FACT CHECK: Three Claims From Trump’s Indiana Rally
President Donald Trump held a rally in Evansville, Indiana, Thursday to campaign for GOP Senate hopeful Mike Braun.
Here are three checks on his claims.
Claim 1: “They are not liking my poll numbers, even a little bit … Within the Republican Party, the highest poll numbers” ever.
Polling by Gallup shows that while Trump is certainly popular within the Republican Party, his approval rating is only the fourth-highest among Republican presidents at this point in his presidency. President George W. Bush had the highest rating due to an upswing in support after 9/11.
Trump went on to claim that his numbers even beat “Honest Abe” Lincoln; however, scientific polling only started to develop in the 1930s. Gallup’s polling data only goes back to 1945.
Claim 2: “Economic growth last quarter hit a number that nobody thought possible. This number was one, less than one and going down to negative, negative territory.”
Real gross domestic product (GDP) hit 4.2 percent in the second quarter of 2018, according to the Bureau of Economic Analysis.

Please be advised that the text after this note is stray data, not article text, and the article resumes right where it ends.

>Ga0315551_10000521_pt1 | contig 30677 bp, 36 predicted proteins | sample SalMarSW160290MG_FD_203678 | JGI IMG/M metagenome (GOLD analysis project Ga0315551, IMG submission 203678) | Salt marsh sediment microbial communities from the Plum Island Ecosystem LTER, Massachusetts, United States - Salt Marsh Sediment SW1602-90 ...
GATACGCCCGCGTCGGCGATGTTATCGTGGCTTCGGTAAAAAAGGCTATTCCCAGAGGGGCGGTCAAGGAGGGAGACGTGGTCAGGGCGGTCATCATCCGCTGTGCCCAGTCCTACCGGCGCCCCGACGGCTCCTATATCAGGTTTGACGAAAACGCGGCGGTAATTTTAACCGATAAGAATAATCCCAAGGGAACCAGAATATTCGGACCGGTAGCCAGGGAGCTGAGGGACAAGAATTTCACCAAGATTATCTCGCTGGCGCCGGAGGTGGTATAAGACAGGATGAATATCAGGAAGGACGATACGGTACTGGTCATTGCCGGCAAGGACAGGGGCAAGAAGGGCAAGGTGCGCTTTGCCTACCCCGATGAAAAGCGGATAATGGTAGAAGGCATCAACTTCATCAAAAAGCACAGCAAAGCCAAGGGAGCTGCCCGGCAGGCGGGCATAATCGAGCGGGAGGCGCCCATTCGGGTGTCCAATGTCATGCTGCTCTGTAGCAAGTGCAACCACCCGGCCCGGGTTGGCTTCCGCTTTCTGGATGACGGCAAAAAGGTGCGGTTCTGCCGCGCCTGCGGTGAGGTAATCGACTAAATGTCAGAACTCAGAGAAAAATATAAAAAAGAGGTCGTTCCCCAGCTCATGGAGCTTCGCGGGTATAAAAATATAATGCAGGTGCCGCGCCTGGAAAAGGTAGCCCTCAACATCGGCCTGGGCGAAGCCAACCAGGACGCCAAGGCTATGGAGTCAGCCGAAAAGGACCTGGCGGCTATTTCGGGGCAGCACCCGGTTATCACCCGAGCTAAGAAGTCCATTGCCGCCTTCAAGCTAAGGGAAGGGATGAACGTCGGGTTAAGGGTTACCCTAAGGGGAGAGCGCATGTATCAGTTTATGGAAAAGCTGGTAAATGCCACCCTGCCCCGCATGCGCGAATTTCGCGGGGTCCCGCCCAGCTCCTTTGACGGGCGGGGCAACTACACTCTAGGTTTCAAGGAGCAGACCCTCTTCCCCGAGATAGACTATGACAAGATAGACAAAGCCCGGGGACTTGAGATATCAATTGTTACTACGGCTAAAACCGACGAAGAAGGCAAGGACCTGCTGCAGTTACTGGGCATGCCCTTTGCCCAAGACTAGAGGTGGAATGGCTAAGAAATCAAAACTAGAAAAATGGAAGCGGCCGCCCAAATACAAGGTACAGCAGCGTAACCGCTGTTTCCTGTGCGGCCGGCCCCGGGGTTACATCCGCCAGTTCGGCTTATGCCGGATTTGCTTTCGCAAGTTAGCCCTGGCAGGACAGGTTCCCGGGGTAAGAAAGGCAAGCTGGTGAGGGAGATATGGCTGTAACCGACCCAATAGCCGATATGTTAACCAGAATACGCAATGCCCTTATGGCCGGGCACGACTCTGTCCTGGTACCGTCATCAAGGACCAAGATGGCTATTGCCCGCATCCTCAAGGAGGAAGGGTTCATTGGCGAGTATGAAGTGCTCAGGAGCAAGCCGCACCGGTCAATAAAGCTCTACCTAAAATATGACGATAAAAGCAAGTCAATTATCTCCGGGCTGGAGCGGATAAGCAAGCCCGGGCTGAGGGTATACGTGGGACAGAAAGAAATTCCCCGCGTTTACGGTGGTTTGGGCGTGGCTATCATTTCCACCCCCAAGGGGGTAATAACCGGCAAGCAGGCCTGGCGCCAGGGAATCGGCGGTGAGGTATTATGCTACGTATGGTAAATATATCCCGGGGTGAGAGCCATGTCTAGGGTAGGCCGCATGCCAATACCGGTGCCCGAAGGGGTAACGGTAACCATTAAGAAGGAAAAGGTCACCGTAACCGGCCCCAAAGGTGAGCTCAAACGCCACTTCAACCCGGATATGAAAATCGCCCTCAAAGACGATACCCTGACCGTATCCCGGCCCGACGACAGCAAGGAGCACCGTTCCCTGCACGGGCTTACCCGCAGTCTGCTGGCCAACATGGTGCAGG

Although this is a robust growth figure – the highest since Q3 2014 – Trump did not inherit a downward-spiraling economy as he claims.
Quarterly real GDP hovered somewhere between 1.5 and 2.3 percent during President Barack Obama’s last year in office, or 1.6 percent on an annual basis. GDP has not dipped below 1 percent since Q4 2015, and in 2016, economists forecasted that the economy would grow at an annual rate of 2 percent for the next several years.
Real GDP grew 2.2 percent during Trump’s first year in office.
Claim 3: “We’ve increased exports of clean, beautiful coal, one of our great resources that they wanted to close up, by – listen to this – by 60 percent in just this little short period of time.”
The U.S. exported 97 million short tons of coal in 2017, up 61 percent from the 60 million short tons exported the year before.
Exports to Asia more than doubled as India continues to meet growing electricity demand with the construction of new coal-fired plants and countries like South Korea and Japan transition away from nuclear power. Supply disruptions in Australia and Indonesia boosted U.S. exports as well.
Europe remains the largest recipient of American coal.